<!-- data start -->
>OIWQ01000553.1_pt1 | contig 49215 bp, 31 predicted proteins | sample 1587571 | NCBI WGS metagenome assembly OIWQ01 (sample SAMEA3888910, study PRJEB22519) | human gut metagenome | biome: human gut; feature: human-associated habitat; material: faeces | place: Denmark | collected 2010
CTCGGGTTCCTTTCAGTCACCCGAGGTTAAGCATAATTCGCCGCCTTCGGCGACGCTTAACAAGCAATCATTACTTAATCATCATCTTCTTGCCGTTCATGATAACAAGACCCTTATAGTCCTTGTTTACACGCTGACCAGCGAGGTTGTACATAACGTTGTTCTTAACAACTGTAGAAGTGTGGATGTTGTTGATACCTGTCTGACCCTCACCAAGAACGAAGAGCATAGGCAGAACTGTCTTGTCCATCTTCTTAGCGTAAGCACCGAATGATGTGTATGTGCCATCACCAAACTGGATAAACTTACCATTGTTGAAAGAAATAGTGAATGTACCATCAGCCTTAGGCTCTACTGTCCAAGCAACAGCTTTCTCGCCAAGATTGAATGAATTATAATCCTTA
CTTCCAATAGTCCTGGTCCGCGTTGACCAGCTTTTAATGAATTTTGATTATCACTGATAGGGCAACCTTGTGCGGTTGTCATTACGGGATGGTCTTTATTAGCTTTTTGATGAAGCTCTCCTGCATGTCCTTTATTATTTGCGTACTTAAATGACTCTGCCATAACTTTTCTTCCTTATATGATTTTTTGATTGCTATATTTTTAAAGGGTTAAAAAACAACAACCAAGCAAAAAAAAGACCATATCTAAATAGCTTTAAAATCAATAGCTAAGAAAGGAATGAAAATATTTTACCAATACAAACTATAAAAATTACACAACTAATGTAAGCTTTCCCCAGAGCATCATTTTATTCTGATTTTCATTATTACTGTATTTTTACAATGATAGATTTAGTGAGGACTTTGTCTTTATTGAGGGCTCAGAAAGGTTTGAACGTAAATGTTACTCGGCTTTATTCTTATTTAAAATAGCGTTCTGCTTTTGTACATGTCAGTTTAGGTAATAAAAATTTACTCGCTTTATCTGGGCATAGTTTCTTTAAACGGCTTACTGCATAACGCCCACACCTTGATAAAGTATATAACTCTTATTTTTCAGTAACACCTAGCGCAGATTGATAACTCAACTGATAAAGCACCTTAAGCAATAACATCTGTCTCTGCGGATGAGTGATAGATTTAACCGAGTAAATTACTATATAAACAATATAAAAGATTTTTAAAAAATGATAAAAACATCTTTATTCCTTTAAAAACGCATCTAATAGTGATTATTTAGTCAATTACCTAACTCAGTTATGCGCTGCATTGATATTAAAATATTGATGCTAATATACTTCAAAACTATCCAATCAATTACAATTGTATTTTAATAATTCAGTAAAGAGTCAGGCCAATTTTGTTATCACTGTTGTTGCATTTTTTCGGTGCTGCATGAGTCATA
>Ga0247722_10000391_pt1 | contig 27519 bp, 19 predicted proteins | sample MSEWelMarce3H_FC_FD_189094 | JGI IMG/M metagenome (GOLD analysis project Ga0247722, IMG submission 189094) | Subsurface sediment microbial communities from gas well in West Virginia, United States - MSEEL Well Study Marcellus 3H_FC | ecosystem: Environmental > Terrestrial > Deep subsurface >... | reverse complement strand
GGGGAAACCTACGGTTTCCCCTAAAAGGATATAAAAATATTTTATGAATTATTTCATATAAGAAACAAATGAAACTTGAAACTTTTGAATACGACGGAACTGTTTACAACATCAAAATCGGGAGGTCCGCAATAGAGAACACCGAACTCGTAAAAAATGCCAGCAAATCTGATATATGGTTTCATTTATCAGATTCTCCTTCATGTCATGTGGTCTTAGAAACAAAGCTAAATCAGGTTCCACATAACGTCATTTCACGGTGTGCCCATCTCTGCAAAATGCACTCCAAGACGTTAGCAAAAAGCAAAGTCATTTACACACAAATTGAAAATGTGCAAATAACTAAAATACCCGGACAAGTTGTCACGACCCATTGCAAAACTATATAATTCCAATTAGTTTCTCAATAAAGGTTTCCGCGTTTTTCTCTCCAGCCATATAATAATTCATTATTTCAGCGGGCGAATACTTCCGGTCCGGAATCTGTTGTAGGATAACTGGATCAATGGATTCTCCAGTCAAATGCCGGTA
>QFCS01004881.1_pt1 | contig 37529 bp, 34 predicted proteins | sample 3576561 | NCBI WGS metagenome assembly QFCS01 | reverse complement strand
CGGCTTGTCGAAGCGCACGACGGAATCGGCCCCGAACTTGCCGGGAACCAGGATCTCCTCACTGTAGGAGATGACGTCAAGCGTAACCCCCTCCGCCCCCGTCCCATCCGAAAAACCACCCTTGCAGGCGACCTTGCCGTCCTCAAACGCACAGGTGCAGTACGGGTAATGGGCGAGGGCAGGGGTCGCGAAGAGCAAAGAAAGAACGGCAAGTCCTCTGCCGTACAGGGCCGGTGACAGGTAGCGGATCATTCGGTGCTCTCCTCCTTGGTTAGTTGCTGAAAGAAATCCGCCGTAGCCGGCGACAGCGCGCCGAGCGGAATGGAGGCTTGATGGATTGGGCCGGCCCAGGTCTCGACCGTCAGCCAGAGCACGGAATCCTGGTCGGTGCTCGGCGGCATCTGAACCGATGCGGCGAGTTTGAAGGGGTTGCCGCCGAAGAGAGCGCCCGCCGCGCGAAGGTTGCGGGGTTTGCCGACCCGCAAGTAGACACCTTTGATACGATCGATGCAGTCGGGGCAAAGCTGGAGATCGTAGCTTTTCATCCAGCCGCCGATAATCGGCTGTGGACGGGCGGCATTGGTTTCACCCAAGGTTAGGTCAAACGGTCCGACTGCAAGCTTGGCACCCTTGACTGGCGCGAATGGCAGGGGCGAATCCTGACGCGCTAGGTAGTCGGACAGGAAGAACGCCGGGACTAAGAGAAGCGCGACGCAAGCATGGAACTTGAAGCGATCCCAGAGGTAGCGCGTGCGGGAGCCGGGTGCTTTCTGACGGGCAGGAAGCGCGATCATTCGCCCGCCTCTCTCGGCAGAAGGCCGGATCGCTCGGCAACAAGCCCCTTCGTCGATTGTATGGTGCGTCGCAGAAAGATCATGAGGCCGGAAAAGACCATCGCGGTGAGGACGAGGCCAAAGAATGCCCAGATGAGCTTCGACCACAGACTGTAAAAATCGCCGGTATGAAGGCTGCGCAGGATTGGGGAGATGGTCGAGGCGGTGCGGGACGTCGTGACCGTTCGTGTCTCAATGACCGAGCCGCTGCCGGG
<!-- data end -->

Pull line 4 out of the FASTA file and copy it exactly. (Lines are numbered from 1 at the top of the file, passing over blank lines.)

>Ga0247722_10000391_pt1 | contig 27519 bp, 19 predicted proteins | sample MSEWelMarce3H_FC_FD_189094 | JGI IMG/M metagenome (GOLD analysis project Ga0247722, IMG submission 189094) | Subsurface sediment microbial communities from gas well in West Virginia, United States - MSEEL Well Study Marcellus 3H_FC | ecosystem: Environmental > Terrestrial > Deep subsurface >... | reverse complement strand